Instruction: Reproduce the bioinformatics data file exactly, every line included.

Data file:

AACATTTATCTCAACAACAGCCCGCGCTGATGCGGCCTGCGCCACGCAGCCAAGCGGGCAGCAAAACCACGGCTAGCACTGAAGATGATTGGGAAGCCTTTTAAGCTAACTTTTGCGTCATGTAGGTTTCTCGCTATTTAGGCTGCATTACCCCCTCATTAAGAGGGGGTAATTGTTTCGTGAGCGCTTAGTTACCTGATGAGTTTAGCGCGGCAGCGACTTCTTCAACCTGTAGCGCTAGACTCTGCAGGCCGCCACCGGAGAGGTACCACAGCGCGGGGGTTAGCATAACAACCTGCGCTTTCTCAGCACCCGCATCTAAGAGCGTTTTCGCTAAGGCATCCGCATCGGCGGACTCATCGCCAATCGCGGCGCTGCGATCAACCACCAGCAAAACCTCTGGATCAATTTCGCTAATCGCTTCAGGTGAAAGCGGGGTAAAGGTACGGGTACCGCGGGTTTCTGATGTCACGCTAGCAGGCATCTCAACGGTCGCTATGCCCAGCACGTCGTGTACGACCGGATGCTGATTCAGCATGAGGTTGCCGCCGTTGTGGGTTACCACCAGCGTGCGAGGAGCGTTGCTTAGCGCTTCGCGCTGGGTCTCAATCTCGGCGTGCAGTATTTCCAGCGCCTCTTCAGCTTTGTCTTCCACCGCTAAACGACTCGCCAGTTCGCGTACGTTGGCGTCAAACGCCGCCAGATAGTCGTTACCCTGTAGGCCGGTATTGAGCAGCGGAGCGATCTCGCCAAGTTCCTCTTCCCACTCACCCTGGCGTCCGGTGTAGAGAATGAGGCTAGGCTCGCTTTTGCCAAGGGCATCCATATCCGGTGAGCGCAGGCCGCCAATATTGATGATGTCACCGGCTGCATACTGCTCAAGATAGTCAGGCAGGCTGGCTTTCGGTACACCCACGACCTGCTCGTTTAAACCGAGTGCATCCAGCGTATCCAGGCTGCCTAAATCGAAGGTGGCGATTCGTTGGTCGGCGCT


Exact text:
AACATTTATCTCAACAACAGCCCGCGCTGATGCGGCCTGCGCCACGCAGCCAAGCGGGCAGCAAAACCACGGCTAGCACTGAAGATGATTGGGAAGCCTTTTAAGCTAACTTTTGCGTCATGTAGGTTTCTCGCTATTTAGGCTGCATTACCCCCTCATTAAGAGGGGGTAATTGTTTCGTGAGCGCTTAGTTACCTGATGAGTTTAGCGCGGCAGCGACTTCTTCAACCTGTAGCGCTAGACTCTGCAGGCCGCCACCGGAGAGGTACCACAGCGCGGGGGTTAGCATAACAACCTGCGCTTTCTCAGCACCCGCATCTAAGAGCGTTTTCGCTAAGGCATCCGCATCGGCGGACTCATCGCCAATCGCGGCGCTGCGATCAACCACCAGCAAAACCTCTGGATCAATTTCGCTAATCGCTTCAGGTGAAAGCGGGGTAAAGGTACGGGTACCGCGGGTTTCTGATGTCACGCTAGCAGGCATCTCAACGGTCGCTATGCCCAGCACGTCGTGTACGACCGGATGCTGATTCAGCATGAGGTTGCCGCCGTTGTGGGTTACCACCAGCGTGCGAGGAGCGTTGCTTAGCGCTTCGCGCTGGGTCTCAATCTCGGCGTGCAGTATTTCCAGCGCCTCTTCAGCTTTGTCTTCCACCGCTAAACGACTCGCCAGTTCGCGTACGTTGGCGTCAAACGCCGCCAGATAGTCGTTACCCTGTAGGCCGGTATTGAGCAGCGGAGCGATCTCGCCAAGTTCCTCTTCCCACTCACCCTGGCGTCCGGTGTAGAGAATGAGGCTAGGCTCGCTTTTGCCAAGGGCATCCATATCCGGTGAGCGCAGGCCGCCAATATTGATGATGTCACCGGCTGCATACTGCTCAAGATAGTCAGGCAGGCTGGCTTTCGGTACACCCACGACCTGCTCGTTTAAACCGAGTGCATCCAGCGTATCCAGGCTGCCTAAATCGAAGGTGGCGATTCGTTGGTCGGCGCT